The House in the Cerulean Sea
Books | Fiction / Fantasy / Contemporary
A NEW YORK TIMES, USA TODAY, and WASHINGTON POST BESTSELLER!A 2021 Alex Award winner!The 2021 RUSA Reading List: Fantasy Winner!An Indie Next Pick!One of Publishers Weekly's "Most Anticipated Books of Spring 2020"One of Book Riot’s “20 Must-Read Feel-Good Fantasies”Lambda Literary Award-winning author TJ Klune’s bestselling, breakout contemporary fantasy that's "1984 meets The Umbrella Academy with a pinch of Douglas Adams thrown in." (Gail Carriger)Linus Baker is a by-the-book case worker in the Department in Charge of Magical Youth. He's tasked with determining whether six dangerous magical children are likely to bring about the end of the world.Arthur Parnassus is the master of the orphanage. He would do anything to keep the children safe, even if it means the world will burn. And his secrets will come to light. The House in the Cerulean Sea is an enchanting love story, masterfully told, about the profound experience of discovering an unlikely family in an unexpected place—and realizing that family is yours."1984 meets The Umbrella Academy with a pinch of Douglas Adams thrown in." —Gail Carriger, New York Times bestselling author of Soulless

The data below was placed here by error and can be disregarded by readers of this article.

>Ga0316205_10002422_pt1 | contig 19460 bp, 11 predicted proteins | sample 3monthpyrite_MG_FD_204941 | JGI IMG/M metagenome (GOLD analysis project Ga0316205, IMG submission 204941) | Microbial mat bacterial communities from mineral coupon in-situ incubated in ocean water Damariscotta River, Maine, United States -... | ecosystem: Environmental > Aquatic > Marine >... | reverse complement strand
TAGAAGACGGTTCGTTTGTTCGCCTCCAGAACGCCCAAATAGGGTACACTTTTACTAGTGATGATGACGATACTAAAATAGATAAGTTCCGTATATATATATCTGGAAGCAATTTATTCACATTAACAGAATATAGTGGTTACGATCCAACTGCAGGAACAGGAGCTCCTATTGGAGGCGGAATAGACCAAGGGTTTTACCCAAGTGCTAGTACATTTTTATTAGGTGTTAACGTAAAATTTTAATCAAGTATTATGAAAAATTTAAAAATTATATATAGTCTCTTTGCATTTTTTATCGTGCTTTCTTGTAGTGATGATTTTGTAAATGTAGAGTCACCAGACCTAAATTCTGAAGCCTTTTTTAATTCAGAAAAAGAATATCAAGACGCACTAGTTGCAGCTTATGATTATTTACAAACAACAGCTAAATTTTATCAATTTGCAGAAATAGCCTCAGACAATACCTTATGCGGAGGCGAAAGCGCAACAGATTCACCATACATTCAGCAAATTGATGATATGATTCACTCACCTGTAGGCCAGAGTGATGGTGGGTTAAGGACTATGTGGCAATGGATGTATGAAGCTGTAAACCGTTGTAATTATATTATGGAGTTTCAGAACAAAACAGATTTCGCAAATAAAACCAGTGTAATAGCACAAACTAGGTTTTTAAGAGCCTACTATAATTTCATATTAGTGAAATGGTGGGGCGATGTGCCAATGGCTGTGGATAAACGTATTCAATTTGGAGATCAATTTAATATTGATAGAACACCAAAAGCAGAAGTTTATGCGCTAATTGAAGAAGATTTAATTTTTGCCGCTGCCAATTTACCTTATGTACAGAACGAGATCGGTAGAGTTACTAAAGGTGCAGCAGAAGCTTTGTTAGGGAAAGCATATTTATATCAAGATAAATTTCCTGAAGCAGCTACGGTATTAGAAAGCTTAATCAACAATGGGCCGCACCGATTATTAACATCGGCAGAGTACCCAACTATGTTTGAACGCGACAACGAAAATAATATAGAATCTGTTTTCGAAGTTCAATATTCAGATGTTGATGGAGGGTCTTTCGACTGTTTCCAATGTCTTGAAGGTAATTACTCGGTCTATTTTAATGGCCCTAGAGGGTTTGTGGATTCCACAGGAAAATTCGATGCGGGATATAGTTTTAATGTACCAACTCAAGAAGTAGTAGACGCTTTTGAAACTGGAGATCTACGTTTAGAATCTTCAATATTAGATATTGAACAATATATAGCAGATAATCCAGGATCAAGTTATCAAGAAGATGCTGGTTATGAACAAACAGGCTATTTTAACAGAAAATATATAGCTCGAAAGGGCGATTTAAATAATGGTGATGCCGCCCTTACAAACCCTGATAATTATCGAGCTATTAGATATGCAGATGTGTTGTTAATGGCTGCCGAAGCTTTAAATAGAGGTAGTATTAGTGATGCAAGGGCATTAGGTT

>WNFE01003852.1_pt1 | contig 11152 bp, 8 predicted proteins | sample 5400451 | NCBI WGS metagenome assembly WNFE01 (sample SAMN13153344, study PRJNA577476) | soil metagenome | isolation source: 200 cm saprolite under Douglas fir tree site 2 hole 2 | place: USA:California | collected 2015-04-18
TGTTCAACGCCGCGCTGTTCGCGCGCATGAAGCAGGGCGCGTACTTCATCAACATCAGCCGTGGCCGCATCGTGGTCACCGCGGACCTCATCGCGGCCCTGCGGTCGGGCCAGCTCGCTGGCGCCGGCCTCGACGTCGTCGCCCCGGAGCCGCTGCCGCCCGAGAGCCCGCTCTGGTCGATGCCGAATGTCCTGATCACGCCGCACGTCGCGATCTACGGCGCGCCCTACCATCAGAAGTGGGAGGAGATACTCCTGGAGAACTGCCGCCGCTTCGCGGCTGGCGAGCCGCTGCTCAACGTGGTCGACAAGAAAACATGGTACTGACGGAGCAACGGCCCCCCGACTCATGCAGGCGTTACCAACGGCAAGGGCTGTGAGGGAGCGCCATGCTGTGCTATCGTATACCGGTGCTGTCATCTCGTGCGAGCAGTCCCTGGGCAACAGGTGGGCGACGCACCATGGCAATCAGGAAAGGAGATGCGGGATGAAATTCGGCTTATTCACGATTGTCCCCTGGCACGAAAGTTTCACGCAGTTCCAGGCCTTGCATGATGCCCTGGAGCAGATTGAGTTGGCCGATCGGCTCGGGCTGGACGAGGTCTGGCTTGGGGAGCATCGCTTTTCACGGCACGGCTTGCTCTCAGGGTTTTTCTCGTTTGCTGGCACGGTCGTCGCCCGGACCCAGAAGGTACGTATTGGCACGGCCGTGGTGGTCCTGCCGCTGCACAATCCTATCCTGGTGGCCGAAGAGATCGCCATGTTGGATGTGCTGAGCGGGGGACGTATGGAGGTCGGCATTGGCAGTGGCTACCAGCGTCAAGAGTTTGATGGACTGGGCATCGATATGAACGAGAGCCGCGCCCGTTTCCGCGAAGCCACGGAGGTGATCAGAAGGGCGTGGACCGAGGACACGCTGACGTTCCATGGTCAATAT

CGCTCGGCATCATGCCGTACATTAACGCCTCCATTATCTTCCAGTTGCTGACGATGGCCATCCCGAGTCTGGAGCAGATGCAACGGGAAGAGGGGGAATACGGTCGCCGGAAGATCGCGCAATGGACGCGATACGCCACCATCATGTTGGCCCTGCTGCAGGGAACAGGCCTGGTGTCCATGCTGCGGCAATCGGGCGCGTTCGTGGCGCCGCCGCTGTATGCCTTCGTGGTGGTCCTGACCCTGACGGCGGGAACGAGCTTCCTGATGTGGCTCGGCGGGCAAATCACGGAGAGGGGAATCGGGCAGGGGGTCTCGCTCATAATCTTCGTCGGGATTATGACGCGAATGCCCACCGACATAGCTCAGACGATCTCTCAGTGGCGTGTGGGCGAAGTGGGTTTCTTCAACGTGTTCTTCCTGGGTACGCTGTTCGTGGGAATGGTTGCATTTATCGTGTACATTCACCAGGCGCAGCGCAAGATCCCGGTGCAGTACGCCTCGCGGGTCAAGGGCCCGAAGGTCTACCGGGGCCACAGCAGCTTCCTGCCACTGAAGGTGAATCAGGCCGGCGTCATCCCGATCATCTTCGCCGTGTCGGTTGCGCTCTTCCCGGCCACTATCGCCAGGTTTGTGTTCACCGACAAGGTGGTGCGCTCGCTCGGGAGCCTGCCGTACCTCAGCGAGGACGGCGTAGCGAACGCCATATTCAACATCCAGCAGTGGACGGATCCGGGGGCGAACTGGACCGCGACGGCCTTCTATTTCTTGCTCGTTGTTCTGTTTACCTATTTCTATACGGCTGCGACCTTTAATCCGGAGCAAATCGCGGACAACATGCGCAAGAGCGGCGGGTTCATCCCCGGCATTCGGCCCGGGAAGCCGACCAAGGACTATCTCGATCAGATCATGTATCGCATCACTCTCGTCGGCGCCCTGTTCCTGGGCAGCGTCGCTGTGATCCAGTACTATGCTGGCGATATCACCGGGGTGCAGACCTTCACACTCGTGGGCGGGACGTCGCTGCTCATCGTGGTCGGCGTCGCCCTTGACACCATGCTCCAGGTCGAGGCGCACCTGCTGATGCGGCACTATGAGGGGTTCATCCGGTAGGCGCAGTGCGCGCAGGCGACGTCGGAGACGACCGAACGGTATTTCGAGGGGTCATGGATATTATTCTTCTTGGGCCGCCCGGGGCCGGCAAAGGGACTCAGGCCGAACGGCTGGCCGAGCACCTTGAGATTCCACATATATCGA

Tom Doherty Associates
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"God. I tried. I TRIED. I do not like these green eggs and ham. So, on a purely technical level, I find the writing style annoying and cloying and repetitive. There’s so many fat jokes that don’t feel like they come from a place of experience. The children are whimsical quirky uninhabited shells, not complicated living beings. Nobody actually talks like this. And the horrific system (a stand-in for real-world atrocities) goes unchallenged. Everything’s fine because the current person in charge Cares. I kept waiting and hoping that Linus would do literally anything interesting at all, like whistleblow, but no. He’s boring. He goes to an orphanage for an on-the-job vacation, then goes home and files his report and comes right back. The system stays unshook. You know what book does found family, queer characters, children with complicated souls and DOESNT trod on indigenous trauma? (As far as I know, anyway.) Nothing To See Here. It’s better written, too."
"In a world were most supernatural children are put into orphanages and disconnected from society. Case worker Mr. Baker is assigned to what will be his toughest orphanage investigation yet...or so he thought, until it changes his outlook on life completely. This book easily became a favorite. the easiest explanation to this book would be a not-so-dark version of "Miss Peregrine's Home for Peculiar Children" however still giving its own very unique story and personalities in all the characters!"